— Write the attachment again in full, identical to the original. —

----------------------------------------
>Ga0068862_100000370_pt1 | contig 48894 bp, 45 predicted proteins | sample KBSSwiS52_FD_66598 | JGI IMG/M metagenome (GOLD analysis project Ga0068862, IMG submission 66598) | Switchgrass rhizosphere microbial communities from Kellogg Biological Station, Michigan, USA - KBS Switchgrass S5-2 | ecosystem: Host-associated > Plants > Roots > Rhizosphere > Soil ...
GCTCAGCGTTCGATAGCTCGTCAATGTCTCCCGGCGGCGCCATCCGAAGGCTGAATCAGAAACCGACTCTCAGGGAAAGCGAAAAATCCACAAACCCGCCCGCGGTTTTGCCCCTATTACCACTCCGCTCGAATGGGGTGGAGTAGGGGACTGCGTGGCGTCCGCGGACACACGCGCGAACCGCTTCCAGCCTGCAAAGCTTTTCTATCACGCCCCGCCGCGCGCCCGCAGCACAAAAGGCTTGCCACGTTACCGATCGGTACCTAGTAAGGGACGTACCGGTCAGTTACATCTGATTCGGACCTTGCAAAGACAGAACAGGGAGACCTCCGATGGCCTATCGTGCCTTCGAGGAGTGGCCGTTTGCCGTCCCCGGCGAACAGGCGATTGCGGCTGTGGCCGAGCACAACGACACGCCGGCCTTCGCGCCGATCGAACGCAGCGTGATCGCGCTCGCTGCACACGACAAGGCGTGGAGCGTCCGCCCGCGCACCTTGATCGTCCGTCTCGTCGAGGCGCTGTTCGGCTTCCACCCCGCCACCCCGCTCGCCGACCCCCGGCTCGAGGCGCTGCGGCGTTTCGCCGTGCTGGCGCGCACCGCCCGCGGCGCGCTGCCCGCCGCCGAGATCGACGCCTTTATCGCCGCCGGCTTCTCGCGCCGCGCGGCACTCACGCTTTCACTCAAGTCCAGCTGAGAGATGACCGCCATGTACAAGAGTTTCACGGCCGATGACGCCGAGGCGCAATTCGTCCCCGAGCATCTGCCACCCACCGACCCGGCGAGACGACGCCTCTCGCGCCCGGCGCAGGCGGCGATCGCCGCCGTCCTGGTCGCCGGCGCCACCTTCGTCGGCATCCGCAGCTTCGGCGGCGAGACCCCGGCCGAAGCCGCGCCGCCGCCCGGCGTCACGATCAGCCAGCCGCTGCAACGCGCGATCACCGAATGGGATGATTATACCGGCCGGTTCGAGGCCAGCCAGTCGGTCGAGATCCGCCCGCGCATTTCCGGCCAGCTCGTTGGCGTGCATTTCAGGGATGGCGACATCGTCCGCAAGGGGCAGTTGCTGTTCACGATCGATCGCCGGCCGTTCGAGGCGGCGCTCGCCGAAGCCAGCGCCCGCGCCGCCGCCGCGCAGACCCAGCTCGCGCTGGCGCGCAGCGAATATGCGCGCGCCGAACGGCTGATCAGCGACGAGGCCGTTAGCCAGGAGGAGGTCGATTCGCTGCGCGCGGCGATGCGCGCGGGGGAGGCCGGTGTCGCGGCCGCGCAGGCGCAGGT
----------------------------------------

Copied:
>Ga0068862_100000370_pt1 | contig 48894 bp, 45 predicted proteins | sample KBSSwiS52_FD_66598 | JGI IMG/M metagenome (GOLD analysis project Ga0068862, IMG submission 66598) | Switchgrass rhizosphere microbial communities from Kellogg Biological Station, Michigan, USA - KBS Switchgrass S5-2 | ecosystem: Host-associated > Plants > Roots > Rhizosphere > Soil ...
GCTCAGCGTTCGATAGCTCGTCAATGTCTCCCGGCGGCGCCATCCGAAGGCTGAATCAGAAACCGACTCTCAGGGAAAGCGAAAAATCCACAAACCCGCCCGCGGTTTTGCCCCTATTACCACTCCGCTCGAATGGGGTGGAGTAGGGGACTGCGTGGCGTCCGCGGACACACGCGCGAACCGCTTCCAGCCTGCAAAGCTTTTCTATCACGCCCCGCCGCGCGCCCGCAGCACAAAAGGCTTGCCACGTTACCGATCGGTACCTAGTAAGGGACGTACCGGTCAGTTACATCTGATTCGGACCTTGCAAAGACAGAACAGGGAGACCTCCGATGGCCTATCGTGCCTTCGAGGAGTGGCCGTTTGCCGTCCCCGGCGAACAGGCGATTGCGGCTGTGGCCGAGCACAACGACACGCCGGCCTTCGCGCCGATCGAACGCAGCGTGATCGCGCTCGCTGCACACGACAAGGCGTGGAGCGTCCGCCCGCGCACCTTGATCGTCCGTCTCGTCGAGGCGCTGTTCGGCTTCCACCCCGCCACCCCGCTCGCCGACCCCCGGCTCGAGGCGCTGCGGCGTTTCGCCGTGCTGGCGCGCACCGCCCGCGGCGCGCTGCCCGCCGCCGAGATCGACGCCTTTATCGCCGCCGGCTTCTCGCGCCGCGCGGCACTCACGCTTTCACTCAAGTCCAGCTGAGAGATGACCGCCATGTACAAGAGTTTCACGGCCGATGACGCCGAGGCGCAATTCGTCCCCGAGCATCTGCCACCCACCGACCCGGCGAGACGACGCCTCTCGCGCCCGGCGCAGGCGGCGATCGCCGCCGTCCTGGTCGCCGGCGCCACCTTCGTCGGCATCCGCAGCTTCGGCGGCGAGACCCCGGCCGAAGCCGCGCCGCCGCCCGGCGTCACGATCAGCCAGCCGCTGCAACGCGCGATCACCGAATGGGATGATTATACCGGCCGGTTCGAGGCCAGCCAGTCGGTCGAGATCCGCCCGCGCATTTCCGGCCAGCTCGTTGGCGTGCATTTCAGGGATGGCGACATCGTCCGCAAGGGGCAGTTGCTGTTCACGATCGATCGCCGGCCGTTCGAGGCGGCGCTCGCCGAAGCCAGCGCCCGCGCCGCCGCCGCGCAGACCCAGCTCGCGCTGGCGCGCAGCGAATATGCGCGCGCCGAACGGCTGATCAGCGACGAGGCCGTTAGCCAGGAGGAGGTCGATTCGCTGCGCGCGGCGATGCGCGCGGGGGAGGCCGGTGTCGCGGCCGCGCAGGCGCAGGT